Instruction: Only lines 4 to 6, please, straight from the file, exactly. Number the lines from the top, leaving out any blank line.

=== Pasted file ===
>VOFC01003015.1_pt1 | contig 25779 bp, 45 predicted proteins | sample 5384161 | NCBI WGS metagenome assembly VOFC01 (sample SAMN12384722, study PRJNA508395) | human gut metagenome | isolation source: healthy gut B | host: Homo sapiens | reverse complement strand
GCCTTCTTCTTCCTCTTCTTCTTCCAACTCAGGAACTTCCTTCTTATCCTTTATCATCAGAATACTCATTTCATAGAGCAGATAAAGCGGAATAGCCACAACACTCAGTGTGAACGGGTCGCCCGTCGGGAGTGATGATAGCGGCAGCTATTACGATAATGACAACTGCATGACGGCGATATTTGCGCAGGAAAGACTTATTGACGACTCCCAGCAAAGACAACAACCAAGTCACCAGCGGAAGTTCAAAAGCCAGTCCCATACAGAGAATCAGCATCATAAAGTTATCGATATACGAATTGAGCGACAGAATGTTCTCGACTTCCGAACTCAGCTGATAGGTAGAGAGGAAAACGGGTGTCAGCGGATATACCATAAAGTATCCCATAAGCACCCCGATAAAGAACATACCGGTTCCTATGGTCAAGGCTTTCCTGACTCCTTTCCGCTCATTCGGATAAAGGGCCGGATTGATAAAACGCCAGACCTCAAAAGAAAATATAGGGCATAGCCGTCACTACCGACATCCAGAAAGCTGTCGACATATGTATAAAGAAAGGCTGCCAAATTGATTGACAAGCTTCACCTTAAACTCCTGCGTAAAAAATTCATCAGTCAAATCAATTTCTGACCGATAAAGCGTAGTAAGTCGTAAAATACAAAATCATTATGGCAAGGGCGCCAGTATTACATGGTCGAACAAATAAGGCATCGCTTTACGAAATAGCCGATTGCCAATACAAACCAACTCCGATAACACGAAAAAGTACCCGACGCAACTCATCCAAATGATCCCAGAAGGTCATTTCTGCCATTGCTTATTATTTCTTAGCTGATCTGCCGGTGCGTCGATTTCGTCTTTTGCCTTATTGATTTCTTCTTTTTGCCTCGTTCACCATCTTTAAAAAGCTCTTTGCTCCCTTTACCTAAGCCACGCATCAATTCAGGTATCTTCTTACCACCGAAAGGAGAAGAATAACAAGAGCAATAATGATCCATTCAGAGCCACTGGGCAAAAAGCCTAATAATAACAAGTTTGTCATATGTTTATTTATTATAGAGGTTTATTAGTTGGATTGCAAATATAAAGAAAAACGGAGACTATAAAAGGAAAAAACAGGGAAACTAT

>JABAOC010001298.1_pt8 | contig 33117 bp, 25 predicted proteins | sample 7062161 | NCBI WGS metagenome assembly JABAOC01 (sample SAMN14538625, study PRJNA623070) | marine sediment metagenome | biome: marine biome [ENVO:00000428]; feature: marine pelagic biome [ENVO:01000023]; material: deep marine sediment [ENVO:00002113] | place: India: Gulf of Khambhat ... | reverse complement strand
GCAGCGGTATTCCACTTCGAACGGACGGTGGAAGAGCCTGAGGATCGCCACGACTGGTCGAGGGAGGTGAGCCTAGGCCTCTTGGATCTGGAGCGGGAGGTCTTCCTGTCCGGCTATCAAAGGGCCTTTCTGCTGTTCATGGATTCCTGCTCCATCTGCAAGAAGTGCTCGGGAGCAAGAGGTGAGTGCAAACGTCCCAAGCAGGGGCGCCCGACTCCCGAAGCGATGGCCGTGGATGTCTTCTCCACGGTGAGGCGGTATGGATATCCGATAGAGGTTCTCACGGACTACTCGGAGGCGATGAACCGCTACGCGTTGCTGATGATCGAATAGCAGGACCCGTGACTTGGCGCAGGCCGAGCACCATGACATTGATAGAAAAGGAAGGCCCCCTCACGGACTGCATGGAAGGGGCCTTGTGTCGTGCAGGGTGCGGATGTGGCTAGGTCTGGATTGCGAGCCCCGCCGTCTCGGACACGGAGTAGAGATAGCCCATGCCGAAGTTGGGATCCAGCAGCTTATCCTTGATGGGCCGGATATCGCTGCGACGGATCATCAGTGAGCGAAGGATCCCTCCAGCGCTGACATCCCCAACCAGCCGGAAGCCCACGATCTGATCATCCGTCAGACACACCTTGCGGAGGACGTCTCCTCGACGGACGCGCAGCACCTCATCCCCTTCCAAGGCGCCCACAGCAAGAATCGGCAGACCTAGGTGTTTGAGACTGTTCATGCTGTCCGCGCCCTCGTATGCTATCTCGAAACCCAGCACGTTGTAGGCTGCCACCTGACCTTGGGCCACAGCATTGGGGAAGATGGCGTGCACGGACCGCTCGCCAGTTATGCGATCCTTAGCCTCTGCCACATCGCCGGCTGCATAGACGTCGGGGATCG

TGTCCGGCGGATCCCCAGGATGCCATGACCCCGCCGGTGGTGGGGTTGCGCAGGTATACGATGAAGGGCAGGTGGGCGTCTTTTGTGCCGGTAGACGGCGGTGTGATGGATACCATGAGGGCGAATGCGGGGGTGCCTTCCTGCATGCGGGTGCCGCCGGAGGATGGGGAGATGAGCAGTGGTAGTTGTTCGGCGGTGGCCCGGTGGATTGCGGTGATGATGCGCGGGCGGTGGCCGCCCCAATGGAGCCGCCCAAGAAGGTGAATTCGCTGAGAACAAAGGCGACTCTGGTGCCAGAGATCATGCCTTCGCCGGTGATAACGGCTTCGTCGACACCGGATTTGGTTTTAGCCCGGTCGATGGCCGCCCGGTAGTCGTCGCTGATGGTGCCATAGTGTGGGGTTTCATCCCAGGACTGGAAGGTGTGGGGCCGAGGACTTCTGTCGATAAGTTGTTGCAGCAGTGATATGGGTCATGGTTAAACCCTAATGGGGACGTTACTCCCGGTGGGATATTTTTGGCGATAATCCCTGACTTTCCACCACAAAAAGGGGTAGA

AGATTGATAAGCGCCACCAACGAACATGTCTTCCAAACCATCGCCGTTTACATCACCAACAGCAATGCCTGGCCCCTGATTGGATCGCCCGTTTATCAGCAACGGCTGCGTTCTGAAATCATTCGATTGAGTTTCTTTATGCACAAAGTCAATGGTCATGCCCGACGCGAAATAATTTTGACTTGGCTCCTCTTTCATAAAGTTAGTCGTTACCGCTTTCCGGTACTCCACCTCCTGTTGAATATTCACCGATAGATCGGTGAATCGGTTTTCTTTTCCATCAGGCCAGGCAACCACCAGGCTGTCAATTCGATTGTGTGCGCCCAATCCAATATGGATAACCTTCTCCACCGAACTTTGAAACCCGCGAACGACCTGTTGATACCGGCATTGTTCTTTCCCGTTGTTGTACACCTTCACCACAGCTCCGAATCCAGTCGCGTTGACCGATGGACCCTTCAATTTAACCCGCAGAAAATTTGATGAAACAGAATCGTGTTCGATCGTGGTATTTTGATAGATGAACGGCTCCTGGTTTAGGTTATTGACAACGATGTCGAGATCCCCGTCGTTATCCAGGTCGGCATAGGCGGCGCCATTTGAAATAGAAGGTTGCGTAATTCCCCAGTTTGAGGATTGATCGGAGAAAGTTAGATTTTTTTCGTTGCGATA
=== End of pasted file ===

GCAGCGGTATTCCACTTCGAACGGACGGTGGAAGAGCCTGAGGATCGCCACGACTGGTCGAGGGAGGTGAGCCTAGGCCTCTTGGATCTGGAGCGGGAGGTCTTCCTGTCCGGCTATCAAAGGGCCTTTCTGCTGTTCATGGATTCCTGCTCCATCTGCAAGAAGTGCTCGGGAGCAAGAGGTGAGTGCAAACGTCCCAAGCAGGGGCGCCCGACTCCCGAAGCGATGGCCGTGGATGTCTTCTCCACGGTGAGGCGGTATGGATATCCGATAGAGGTTCTCACGGACTACTCGGAGGCGATGAACCGCTACGCGTTGCTGATGATCGAATAGCAGGACCCGTGACTTGGCGCAGGCCGAGCACCATGACATTGATAGAAAAGGAAGGCCCCCTCACGGACTGCATGGAAGGGGCCTTGTGTCGTGCAGGGTGCGGATGTGGCTAGGTCTGGATTGCGAGCCCCGCCGTCTCGGACACGGAGTAGAGATAGCCCATGCCGAAGTTGGGATCCAGCAGCTTATCCTTGATGGGCCGGATATCGCTGCGACGGATCATCAGTGAGCGAAGGATCCCTCCAGCGCTGACATCCCCAACCAGCCGGAAGCCCACGATCTGATCATCCGTCAGACACACCTTGCGGAGGACGTCTCCTCGACGGACGCGCAGCACCTCATCCCCTTCCAAGGCGCCCACAGCAAGAATCGGCAGACCTAGGTGTTTGAGACTGTTCATGCTGTCCGCGCCCTCGTATGCTATCTCGAAACCCAGCACGTTGTAGGCTGCCACCTGACCTTGGGCCACAGCATTGGGGAAGATGGCGTGCACGGACCGCTCGCCAGTTATGCGATCCTTAGCCTCTGCCACATCGCCGGCTGCATAGACGTCGGGGATCG

TGTCCGGCGGATCCCCAGGATGCCATGACCCCGCCGGTGGTGGGGTTGCGCAGGTATACGATGAAGGGCAGGTGGGCGTCTTTTGTGCCGGTAGACGGCGGTGTGATGGATACCATGAGGGCGAATGCGGGGGTGCCTTCCTGCATGCGGGTGCCGCCGGAGGATGGGGAGATGAGCAGTGGTAGTTGTTCGGCGGTGGCCCGGTGGATTGCGGTGATGATGCGCGGGCGGTGGCCGCCCCAATGGAGCCGCCCAAGAAGGTGAATTCGCTGAGAACAAAGGCGACTCTGGTGCCAGAGATCATGCCTTCGCCGGTGATAACGGCTTCGTCGACACCGGATTTGGTTTTAGCCCGGTCGATGGCCGCCCGGTAGTCGTCGCTGATGGTGCCATAGTGTGGGGTTTCATCCCAGGACTGGAAGGTGTGGGGCCGAGGACTTCTGTCGATAAGTTGTTGCAGCAGTGATATGGGTCATGGTTAAACCCTAATGGGGACGTTACTCCCGGTGGGATATTTTTGGCGATAATCCCTGACTTTCCACCACAAAAAGGGGTAGA

AGATTGATAAGCGCCACCAACGAACATGTCTTCCAAACCATCGCCGTTTACATCACCAACAGCAATGCCTGGCCCCTGATTGGATCGCCCGTTTATCAGCAACGGCTGCGTTCTGAAATCATTCGATTGAGTTTCTTTATGCACAAAGTCAATGGTCATGCCCGACGCGAAATAATTTTGACTTGGCTCCTCTTTCATAAAGTTAGTCGTTACCGCTTTCCGGTACTCCACCTCCTGTTGAATATTCACCGATAGATCGGTGAATCGGTTTTCTTTTCCATCAGGCCAGGCAACCACCAGGCTGTCAATTCGATTGTGTGCGCCCAATCCAATATGGATAACCTTCTCCACCGAACTTTGAAACCCGCGAACGACCTGTTGATACCGGCATTGTTCTTTCCCGTTGTTGTACACCTTCACCACAGCTCCGAATCCAGTCGCGTTGACCGATGGACCCTTCAATTTAACCCGCAGAAAATTTGATGAAACAGAATCGTGTTCGATCGTGGTATTTTGATAGATGAACGGCTCCTGGTTTAGGTTATTGACAACGATGTCGAGATCCCCGTCGTTATCCAGGTCGGCATAGGCGGCGCCATTTGAAATAGAAGGTTGCGTAATTCCCCAGTTTGAGGATTGATCGGAGAAAGTTAGATTTTTTTCGTTGCGATA